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New drug targets pain from foot rot in cattle

Health: News Roundup from the May 2018 issue of Canadian Cattlemen

A new topical drug promising pain relief from a specific ailment affecting cattle is now available in Canada.

Banamine transdermal, a non-steroidal anti-inflammatory drug (NSAID) produced by Merck Animal Health, was released at the end of January. This pour-on product, with flunixin meglumine as the active ingredient, is used to reduce fever related to bovine respiratory disease (BRD). However, it’s the drug’s proven ability to relieve pain related to foot rot that is stirring up interest now that has been included on its label.

“Initially, it came out that it was an anti-pyretic,” says Roy Lewis, a technical services veterinarian with Merck and frequent Canadian Cattlemen contributor. “The biggest application for that in the cattle world would be a calf in a feedlot with pneumonia, let’s say. It’s going to be given an antibiotic of some sort, and then this drug would help pull the fever down, and so that was on the label initially.”

Lewis explains that most pharmaceutical companies that produce an anti-inflammatory drug are now focusing on specific ailments or procedures that cause pain. “That’s what they want to get on the label so that people see that they can use it for that.” In the case of banamine transdermal, Merck used foot rot as a model for lameness.

Merck chose to focus on lameness because it is an issue that affects all types of operations, and it was simple to measure the drug’s effectiveness, says Lewis. For example, for a product to be approved by the United States Food and Drug Administration (FDA), the drug company has to prove that it works. When it comes to proving that an animal’s pain has been lowered, pain needs to be measured in a simple way. As Merck was able to do this, banamine transdermal was approved by the FDA.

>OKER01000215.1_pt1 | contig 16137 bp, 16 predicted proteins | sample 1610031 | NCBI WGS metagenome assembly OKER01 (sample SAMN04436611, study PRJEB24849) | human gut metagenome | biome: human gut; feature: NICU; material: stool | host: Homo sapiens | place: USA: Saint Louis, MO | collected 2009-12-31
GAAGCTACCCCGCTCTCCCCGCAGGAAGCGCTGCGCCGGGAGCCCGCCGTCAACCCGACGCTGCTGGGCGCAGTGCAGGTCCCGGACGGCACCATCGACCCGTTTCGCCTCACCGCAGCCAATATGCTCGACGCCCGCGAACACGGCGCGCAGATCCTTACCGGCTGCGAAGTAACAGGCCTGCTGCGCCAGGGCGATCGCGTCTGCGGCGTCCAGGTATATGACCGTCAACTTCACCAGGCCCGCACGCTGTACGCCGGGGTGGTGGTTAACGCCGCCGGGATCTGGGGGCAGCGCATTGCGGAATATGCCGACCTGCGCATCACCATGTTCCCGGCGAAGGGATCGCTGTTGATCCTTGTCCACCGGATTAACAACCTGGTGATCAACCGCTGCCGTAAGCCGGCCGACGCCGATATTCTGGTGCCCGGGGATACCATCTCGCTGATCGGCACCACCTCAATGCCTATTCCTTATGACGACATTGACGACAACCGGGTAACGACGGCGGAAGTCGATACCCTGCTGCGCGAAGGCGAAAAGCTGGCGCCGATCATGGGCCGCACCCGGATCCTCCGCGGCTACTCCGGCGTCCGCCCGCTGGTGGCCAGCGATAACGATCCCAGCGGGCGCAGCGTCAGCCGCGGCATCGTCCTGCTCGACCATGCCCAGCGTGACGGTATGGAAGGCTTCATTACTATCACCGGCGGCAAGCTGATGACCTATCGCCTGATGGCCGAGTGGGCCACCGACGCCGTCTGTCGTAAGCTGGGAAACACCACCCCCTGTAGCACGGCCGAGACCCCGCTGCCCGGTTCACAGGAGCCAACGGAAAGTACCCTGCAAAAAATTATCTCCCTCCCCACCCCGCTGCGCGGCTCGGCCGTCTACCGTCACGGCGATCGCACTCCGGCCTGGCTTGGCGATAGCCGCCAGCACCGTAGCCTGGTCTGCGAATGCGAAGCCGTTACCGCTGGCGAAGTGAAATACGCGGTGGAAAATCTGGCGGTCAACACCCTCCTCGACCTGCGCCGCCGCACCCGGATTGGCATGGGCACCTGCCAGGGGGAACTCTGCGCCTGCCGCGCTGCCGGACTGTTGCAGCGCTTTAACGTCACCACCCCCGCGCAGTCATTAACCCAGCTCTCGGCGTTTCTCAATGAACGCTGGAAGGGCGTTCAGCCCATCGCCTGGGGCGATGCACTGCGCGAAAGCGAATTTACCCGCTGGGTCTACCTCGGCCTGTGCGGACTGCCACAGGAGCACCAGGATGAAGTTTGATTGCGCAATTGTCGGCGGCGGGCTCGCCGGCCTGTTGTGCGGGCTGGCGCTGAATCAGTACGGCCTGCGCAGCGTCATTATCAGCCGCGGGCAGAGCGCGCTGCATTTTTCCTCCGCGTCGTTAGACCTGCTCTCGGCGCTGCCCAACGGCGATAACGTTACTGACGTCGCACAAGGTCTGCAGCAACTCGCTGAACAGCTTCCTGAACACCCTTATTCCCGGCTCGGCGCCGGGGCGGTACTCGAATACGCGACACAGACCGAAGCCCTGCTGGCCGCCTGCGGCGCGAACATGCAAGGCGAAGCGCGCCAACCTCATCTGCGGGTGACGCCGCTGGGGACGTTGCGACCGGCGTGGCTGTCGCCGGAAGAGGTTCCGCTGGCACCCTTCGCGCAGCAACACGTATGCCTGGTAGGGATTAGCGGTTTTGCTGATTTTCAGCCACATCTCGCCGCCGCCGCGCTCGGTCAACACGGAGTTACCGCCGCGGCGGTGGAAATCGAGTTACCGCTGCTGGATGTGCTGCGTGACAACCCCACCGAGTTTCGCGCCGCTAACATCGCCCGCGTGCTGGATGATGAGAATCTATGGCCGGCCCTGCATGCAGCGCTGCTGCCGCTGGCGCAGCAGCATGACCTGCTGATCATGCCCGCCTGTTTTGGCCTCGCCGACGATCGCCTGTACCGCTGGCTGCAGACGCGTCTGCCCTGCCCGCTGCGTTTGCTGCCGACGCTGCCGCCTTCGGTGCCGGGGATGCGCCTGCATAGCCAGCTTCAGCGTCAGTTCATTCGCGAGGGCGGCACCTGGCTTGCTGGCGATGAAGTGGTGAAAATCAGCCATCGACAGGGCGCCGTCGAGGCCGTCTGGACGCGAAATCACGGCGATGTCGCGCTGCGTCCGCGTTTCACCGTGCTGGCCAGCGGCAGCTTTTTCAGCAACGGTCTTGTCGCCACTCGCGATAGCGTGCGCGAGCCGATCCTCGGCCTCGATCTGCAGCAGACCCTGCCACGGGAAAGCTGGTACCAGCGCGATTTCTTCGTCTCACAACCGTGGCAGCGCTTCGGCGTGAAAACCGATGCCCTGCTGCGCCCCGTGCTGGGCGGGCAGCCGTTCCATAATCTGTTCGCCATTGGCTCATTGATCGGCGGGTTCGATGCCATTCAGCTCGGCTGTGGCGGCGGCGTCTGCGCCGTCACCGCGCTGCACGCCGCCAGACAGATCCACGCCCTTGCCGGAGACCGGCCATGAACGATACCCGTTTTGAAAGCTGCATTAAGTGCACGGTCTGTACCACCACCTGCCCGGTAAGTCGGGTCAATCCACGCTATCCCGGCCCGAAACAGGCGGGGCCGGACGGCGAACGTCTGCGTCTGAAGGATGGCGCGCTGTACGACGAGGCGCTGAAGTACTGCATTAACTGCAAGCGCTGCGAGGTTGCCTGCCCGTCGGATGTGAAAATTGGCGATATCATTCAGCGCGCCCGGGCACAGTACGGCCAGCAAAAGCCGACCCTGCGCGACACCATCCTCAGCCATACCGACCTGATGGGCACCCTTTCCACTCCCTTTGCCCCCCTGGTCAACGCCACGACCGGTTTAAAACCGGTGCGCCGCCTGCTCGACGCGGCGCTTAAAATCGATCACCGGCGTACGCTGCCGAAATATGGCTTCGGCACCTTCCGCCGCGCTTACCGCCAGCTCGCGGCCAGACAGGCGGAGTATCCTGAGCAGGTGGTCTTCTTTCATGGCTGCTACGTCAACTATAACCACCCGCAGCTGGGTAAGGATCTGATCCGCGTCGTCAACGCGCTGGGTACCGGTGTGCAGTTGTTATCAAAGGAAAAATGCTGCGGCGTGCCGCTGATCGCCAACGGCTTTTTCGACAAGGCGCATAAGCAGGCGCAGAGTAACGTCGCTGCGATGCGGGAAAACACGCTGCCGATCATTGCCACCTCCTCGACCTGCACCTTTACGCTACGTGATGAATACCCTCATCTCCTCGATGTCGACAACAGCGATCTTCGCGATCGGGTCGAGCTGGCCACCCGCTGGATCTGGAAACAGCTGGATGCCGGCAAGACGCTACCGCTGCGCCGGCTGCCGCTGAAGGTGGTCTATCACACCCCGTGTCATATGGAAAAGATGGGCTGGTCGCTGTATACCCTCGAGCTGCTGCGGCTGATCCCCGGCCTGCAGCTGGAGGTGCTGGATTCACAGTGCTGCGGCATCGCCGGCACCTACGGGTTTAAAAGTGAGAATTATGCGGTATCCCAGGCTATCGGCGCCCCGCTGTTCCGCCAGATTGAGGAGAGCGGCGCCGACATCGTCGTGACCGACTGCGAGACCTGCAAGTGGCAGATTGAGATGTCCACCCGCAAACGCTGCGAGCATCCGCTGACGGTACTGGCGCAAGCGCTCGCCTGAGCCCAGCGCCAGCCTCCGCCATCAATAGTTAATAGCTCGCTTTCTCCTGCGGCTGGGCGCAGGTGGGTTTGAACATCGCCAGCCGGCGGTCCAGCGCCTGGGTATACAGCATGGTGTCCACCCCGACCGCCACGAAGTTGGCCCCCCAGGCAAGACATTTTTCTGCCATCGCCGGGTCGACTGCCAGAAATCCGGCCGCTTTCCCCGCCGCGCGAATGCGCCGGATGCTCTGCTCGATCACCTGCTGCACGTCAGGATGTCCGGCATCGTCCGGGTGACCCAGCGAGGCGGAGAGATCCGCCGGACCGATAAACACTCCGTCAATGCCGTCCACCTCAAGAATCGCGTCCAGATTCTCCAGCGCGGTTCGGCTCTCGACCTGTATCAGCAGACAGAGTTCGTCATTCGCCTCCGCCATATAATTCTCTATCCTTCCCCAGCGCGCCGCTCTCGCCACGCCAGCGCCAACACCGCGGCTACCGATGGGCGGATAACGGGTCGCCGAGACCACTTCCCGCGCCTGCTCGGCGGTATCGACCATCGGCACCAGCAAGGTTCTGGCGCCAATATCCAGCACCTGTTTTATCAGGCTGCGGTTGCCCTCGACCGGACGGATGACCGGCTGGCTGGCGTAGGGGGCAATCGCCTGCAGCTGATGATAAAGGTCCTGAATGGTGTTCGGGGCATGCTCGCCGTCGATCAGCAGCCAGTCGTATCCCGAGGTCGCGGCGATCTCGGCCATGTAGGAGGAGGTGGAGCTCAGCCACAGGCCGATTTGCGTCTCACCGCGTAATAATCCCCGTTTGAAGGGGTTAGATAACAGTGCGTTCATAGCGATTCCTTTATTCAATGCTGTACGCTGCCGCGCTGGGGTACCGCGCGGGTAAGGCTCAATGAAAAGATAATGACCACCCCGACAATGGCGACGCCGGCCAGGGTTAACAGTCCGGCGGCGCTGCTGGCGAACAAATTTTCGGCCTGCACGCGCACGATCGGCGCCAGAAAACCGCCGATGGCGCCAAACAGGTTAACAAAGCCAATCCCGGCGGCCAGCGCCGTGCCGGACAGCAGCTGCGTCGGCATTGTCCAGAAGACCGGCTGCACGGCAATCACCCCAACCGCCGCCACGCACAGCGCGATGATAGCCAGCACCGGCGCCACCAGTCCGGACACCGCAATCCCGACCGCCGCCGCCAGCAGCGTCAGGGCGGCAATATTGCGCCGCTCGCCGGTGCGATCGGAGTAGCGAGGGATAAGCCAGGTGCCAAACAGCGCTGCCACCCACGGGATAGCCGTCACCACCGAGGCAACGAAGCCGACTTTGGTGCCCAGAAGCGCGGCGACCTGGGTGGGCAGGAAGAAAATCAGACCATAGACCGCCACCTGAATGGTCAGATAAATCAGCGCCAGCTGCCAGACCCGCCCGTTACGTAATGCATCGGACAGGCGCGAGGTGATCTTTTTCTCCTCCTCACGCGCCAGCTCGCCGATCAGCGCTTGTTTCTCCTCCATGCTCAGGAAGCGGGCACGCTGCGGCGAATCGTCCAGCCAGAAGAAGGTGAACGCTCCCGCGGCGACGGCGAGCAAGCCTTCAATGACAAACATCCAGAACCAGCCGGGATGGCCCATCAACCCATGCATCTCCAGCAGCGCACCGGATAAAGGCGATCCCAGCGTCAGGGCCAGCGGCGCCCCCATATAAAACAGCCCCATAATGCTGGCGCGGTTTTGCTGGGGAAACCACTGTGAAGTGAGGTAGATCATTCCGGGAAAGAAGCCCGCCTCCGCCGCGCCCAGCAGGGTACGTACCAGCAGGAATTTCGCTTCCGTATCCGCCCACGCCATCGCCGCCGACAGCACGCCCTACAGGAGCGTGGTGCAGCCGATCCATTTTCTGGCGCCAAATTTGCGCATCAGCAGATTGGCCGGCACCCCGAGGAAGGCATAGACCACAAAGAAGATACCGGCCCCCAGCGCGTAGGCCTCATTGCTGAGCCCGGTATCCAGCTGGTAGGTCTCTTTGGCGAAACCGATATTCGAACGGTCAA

This was achieved by using pressure plates to measure how much weight an animal puts on a specific foot as they walk. After walking lame cattle over a pressure mat to record this and other metrics, the cows were given the drug and then walked over the same mat six hours later. Based on this research, Merck found that the treatment decreased the pain in these animals by measuring the amount of pressure they put on the affected foot.

“It’s pretty easy to measure,” says Lewis, who explains that pain resulting from other ailments and procedures, such as castration, is often harder for researchers to quantify. “We know it’s painful and we know scientifically these drugs should work. Now we just have to prove it.”

While there are a number of different banamine products currently available for cattle, this specific treatment, a translucent red liquid, is applied along an animal’s back from withers to tailhead. It’s advised to apply this to dry, undamaged skin, not rubbing the product into the animal’s skin or hair. Producers need to ensure the animal doesn’t get wet for around six hours, according to the label, though Lewis suggests this length of time may be unnecessary, as it starts to absorb in about 15 minutes.

The drug was developed as a topical application for ease of administration. “As innocuous as it might be to give them a needle, you have to catch them in a chute or have them restrained, and it does in itself create a little bit of pain,” he says. You can apply it easily in an alley or by walking up to the animal if it is quiet enough.